The evening Ishant Sharma hurt his right ankle when appealing for an lbw in a Ranji Trophy fixture against Vidarbha at the Kotla, the Delhi support staff were skeptical of his recovery in time for the New Zealand tour. “Looks like a grade-three tear. Minimum six weeks. It would be a miracle if he makes it. Even if he’s declared fit, it could be a big risk,” a senior support staff had said. In two days, he was flown into the National Cricket Academy for further diagnosis, where he underwent the rehabilitation and was passed fit just six days before the Test match.
Reaching Wellington two days before the match, it was widely expected that he would miss the first Test and come back for the second, as he had little game time or proper practice other than the 21 overs he had bowled at the NCA nets. But surprisingly, he was picked for the first Test—his experience was too strong a temptation. The biggest fear was whether he would break down in between the Test, which would have severely hamstrung India. In the past, there had been multiple episodes of Zaheer Khan breaking down on the first day of the game and India trudging through the match with a bowler short. But Ishant, though jet-lagged and sleep-deprived, not only played the entire match but also was India’s most potent bowler picking five wickets for 68 runs in the first innings, looking as sharp as he had been before getting injured.
But the ankle injury, apparently, recurred, and he complained of pain on the ankle after the Wellington Test. He was in visible discomfort during the net session on Wednesday too, not bowling at full tilt and not bowling lengthy spells as he likes to. And on Thursday, it was learned that he is likely to miss the Christchurch Test, leaving India considerably weakened in their bid to restore the series. More so as Jasprit Bumrah and Mohammed Shami had looked quite ragged in Wellington, picking just two wickets between them.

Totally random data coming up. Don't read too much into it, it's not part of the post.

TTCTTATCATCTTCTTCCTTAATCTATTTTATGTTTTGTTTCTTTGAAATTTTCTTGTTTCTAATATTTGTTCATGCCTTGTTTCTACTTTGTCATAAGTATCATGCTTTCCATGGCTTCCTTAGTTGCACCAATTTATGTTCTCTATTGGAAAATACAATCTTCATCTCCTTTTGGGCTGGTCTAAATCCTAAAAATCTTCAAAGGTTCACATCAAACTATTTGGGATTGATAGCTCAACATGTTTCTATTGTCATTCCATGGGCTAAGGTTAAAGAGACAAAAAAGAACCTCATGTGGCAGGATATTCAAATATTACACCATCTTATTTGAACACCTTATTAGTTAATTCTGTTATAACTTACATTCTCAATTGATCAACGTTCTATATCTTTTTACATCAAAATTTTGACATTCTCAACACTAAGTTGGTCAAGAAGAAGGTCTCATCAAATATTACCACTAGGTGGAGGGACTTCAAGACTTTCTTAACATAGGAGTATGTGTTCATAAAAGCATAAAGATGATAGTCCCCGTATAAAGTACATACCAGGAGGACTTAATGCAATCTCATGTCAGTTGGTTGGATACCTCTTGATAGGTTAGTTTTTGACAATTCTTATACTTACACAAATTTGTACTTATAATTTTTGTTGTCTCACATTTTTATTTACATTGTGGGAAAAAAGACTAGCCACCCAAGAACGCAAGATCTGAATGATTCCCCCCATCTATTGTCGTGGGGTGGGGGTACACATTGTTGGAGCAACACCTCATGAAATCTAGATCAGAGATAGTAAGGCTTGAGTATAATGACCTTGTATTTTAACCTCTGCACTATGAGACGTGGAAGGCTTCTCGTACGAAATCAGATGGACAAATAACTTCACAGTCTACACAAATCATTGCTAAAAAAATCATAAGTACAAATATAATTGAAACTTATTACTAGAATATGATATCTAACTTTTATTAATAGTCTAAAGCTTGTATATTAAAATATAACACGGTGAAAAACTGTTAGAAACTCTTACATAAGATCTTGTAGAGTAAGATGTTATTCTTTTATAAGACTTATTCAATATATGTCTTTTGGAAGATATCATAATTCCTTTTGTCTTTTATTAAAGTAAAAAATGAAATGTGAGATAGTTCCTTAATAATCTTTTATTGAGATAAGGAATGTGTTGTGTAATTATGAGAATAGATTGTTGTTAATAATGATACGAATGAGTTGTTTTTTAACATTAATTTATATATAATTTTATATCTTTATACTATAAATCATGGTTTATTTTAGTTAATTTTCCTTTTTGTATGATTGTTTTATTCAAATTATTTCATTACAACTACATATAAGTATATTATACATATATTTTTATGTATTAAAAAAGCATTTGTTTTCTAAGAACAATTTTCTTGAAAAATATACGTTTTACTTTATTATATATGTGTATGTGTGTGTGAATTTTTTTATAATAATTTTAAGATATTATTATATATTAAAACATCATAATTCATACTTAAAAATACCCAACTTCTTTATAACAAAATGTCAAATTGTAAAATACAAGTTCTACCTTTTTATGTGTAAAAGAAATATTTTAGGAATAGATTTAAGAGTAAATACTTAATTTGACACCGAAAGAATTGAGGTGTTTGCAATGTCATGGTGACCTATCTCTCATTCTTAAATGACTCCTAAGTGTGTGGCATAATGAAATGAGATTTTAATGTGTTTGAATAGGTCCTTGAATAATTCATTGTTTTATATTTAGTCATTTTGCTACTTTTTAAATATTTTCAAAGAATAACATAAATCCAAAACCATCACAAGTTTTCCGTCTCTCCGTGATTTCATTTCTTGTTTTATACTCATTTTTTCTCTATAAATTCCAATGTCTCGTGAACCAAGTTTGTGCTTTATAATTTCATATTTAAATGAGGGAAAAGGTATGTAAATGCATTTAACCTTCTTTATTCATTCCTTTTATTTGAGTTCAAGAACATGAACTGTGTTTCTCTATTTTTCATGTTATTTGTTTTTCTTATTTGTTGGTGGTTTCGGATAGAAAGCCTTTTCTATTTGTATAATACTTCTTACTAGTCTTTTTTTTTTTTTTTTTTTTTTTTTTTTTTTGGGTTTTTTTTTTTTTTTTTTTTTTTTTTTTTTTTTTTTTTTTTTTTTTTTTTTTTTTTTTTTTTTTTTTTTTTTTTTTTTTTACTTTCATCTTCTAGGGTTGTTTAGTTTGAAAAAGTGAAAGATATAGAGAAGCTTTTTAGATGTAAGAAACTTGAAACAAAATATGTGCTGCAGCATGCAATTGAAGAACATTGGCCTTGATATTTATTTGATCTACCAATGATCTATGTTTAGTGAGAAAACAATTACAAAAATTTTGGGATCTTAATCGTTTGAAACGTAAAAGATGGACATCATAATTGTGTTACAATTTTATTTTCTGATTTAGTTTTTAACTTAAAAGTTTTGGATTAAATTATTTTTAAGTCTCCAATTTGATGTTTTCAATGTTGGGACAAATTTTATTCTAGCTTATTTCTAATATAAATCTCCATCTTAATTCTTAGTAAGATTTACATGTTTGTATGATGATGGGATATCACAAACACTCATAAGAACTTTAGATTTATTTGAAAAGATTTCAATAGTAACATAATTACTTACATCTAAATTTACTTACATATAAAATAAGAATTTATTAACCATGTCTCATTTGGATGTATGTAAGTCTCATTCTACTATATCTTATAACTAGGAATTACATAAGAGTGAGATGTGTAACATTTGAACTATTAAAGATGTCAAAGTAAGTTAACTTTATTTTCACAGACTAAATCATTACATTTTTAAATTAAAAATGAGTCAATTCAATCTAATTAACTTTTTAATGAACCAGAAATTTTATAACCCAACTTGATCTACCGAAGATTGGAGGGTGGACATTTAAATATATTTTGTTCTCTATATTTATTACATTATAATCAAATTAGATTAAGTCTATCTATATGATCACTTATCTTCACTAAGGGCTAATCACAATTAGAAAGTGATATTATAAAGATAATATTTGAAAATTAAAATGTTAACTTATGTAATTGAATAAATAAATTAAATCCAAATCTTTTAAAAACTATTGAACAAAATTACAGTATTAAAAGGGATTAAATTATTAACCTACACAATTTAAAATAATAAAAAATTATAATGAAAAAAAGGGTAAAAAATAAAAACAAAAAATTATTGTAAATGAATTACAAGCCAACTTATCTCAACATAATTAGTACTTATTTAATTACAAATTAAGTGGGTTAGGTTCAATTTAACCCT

In all likelihood, he would be replaced by Umesh Yadav, not a like-for-like replacement, but nonetheless quite experienced. In the last couple of years, he has emerged as India’s most penetrative bowler at home. However, his performances abroad, the last Test he played outside India was a year ago in Perth, is still far from presentable. In 17 Tests away from home, he has eked out only 46 wickets at a middling average of 42.19, the worst among India’s quartet of seamers. Moreover, he has been quite expensive too, bleeding 4.15 runs an over. However, he’s India’s best option in a crucial Test as this, where it would be harsh to throw the callow Navdeep Saini into the deep end.
But if the Hagley Oval surface do assist swing, as it historically has, Umesh could be an asset, as he’s India’s only genuine swing bowler. Shami and Burmah are more in the hit-the-deck seam-bowler mould, whereas Umesh could swing the ball, especially away from the right-handers at good pace. If he can ally his craft with discipline, as he had been at home, he could he be a handful on the strip. So it’s not quite a doomsday scenario, though irrefutably the experience, guile and effectiveness of Ishant will be sorely missed. For, he has not just been a terrific bowler, but the leader of the pack, under whom Bumrah and Shami have blossomed.
But the handling of Ishant’s injury rakes up the whole debate as to whether he should have been on the tour in the first place. If so, should he have been hurried into playing the Wellington Test, before his body had fully acclimatised to the conditions as well as the rigours of Test cricket. Though he bowled well in the nets, though he himself thought his body was tuned up, it was an ill-advised move. What could be worse is his injury aggravating and him spending more time in the rehab. It was exactly what some of the support staff members had feared when he got injured that afternoon. And it’s exactly what it could turn out to.
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